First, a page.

Respondent's demand for disclosure of the ICC proceeding will be sufficiently met by the disclosure of the ICC Award. (PA para. 64)
48. The Claimant in accordance with Order No. 8 submitted to the Tribunal the ICC Award. The Respondent declared:
"The Czech Republic continues to participate in this Arbitration under protest and reserves all its rights, in particular its rights under Swedish Arbitration Act, Art. V (2) (b) of the New York Convention 1958 and principles of public policy generally."
49. The parties submitted 22 written witness statements and attached to their submissions copies of some 300 documents comprising several thousand pages. They further attached binders comprising several thousand pages of authorities in support of their respective memorials.
50. From April 23, 2001 to May 2, 2001 the hearing took place in Stockholm. Ten witnesses were heard (Partial Award para. 72). The parties presented their case and submitted post-hearing briefs. The parties submitted to the Tribunal the verbatim record of the examination of witnesses taken at the London Arbitration.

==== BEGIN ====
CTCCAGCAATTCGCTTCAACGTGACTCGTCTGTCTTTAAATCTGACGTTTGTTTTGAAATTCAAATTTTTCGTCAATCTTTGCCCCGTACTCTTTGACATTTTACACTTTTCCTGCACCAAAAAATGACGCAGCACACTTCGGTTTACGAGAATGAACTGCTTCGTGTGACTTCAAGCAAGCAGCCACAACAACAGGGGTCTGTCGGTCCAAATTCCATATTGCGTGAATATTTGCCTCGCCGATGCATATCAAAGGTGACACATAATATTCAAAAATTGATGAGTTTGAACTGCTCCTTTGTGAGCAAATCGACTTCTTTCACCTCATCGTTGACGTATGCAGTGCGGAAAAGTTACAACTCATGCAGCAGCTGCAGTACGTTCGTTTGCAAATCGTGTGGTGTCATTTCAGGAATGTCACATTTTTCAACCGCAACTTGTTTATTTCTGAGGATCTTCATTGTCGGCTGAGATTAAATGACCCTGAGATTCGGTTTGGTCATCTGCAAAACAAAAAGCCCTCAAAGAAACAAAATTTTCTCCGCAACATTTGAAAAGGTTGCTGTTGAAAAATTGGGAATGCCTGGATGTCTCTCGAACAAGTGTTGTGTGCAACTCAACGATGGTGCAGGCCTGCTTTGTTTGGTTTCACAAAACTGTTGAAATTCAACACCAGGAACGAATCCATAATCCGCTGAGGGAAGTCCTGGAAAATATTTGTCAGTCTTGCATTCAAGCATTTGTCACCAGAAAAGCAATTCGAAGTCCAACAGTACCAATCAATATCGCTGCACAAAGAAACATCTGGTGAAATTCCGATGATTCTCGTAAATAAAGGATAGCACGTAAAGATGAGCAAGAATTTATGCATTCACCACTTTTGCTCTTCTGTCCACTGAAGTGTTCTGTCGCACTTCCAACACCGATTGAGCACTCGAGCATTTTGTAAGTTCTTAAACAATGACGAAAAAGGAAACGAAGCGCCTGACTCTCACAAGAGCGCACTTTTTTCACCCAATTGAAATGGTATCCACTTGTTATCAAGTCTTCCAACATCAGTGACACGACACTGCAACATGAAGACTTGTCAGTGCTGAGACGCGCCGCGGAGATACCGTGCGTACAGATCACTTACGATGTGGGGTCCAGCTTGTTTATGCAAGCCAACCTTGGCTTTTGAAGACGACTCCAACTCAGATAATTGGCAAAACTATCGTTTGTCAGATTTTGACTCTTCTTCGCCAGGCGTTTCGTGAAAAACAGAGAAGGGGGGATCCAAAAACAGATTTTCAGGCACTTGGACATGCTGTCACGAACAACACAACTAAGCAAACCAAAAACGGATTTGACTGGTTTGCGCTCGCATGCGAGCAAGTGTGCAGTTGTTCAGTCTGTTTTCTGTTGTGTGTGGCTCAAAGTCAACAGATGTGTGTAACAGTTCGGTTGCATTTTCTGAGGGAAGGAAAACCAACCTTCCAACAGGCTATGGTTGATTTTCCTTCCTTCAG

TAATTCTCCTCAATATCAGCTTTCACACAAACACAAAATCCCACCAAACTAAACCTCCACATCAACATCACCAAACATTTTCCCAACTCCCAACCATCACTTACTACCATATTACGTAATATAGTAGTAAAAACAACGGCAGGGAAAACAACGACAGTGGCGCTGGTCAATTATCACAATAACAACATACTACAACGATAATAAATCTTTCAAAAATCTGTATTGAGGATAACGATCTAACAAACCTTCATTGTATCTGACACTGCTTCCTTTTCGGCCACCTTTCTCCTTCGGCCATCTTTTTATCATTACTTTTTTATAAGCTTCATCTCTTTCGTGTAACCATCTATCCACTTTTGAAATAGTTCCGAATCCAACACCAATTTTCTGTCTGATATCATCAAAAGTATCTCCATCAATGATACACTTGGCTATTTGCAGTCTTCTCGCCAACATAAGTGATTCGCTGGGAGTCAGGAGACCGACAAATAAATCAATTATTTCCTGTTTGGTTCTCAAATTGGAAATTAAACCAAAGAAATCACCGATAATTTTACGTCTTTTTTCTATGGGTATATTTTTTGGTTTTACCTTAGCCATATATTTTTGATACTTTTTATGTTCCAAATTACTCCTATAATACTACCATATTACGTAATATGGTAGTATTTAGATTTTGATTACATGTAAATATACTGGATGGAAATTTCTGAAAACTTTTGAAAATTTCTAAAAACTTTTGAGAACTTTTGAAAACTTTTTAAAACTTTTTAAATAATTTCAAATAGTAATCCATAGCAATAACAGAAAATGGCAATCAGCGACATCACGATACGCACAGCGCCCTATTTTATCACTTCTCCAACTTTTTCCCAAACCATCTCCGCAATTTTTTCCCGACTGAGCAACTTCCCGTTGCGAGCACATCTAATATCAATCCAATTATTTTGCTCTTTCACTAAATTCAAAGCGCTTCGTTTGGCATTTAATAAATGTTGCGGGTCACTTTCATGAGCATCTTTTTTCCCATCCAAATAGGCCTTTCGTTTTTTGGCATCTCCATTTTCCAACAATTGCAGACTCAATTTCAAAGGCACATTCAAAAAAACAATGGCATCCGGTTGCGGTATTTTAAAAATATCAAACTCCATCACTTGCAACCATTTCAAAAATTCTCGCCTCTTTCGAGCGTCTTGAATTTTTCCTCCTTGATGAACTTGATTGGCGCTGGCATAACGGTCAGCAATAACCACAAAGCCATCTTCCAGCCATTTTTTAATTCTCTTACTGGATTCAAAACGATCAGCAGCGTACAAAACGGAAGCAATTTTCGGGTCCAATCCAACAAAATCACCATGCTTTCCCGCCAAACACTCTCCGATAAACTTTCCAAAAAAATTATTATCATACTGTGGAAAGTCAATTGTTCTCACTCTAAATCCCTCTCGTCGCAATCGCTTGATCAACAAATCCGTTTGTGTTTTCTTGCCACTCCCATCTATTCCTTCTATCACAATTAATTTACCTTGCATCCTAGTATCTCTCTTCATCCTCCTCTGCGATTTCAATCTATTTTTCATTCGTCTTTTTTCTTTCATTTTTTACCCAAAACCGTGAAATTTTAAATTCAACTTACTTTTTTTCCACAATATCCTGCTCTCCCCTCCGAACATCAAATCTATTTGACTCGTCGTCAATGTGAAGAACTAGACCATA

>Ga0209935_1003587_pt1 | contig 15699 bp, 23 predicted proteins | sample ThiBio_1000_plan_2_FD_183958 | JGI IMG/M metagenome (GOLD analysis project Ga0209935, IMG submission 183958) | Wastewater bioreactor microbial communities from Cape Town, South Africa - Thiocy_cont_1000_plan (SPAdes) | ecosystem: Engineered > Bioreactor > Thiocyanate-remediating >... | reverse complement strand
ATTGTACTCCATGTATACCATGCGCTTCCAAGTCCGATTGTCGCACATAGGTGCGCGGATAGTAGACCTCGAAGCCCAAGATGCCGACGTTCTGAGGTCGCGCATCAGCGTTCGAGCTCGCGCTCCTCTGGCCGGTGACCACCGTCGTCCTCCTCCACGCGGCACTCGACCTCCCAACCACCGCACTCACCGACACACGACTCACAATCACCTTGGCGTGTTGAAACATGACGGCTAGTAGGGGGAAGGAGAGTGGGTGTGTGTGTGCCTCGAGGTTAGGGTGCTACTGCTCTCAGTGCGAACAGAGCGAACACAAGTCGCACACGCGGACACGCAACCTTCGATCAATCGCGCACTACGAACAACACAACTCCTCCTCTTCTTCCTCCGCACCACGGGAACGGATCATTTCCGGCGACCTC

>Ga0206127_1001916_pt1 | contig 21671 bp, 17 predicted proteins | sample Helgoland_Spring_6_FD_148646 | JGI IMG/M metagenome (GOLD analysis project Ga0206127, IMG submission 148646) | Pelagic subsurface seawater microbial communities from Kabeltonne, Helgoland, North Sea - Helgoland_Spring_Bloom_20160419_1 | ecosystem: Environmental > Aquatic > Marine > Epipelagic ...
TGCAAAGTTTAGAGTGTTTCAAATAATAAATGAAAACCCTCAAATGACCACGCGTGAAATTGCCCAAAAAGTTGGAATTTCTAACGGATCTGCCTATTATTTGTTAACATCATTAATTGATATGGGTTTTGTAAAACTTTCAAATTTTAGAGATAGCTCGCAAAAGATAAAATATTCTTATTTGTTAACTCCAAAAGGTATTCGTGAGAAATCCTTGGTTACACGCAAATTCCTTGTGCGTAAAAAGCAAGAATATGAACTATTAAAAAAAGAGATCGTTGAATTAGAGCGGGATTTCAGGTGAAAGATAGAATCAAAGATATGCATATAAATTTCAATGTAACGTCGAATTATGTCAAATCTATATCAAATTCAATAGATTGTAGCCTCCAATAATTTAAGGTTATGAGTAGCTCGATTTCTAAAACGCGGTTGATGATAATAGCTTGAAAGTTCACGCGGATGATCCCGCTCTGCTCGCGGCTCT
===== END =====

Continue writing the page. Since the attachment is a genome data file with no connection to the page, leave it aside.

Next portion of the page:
51. On September 13, 2001 the Tribunal rendered a Partial Award, signed by Dr. Wolfgang Kühn and Judge Stephen M. Schwebel, whereas Dr. Jaroslav Hándl refused to sign and submitted a dissenting opinion, dated September 11, 2001.
52. The Tribunal decided as follows:
The Respondent has violated the following provisions of the Treaty:
The obligation of fair and equitable treatment (Article 3 (1));
the obligation not to impair investments by unreasonable or discriminatory measures (Article 3 (1));
the obligation of full security and protection (Article 3 (2));
the obligation to treat foreign investments in conformity with principles of international law (Article 3 (5) and Article 8 (6), and
the obligation not to deprive Claimant of its investment (Article 5); and
The Respondent is obligated to remedy the injury that Claimant suffered as a result of Respondent's violations of the Treaty by payment of the fair market value of Claimant's investment as it was before consummation of the Respondent's breach of Treaty in 1999 in an amount to be determined at a second phase of this arbitration;
This Partial Award is final and binding in respect to the issues decided herein. The legal seat of the proceedings is Stockholm, Sweden.
The Tribunal will continue the arbitration proceedings in order to decide on the quantum of the Claimant's claim upon request of one of the Parties.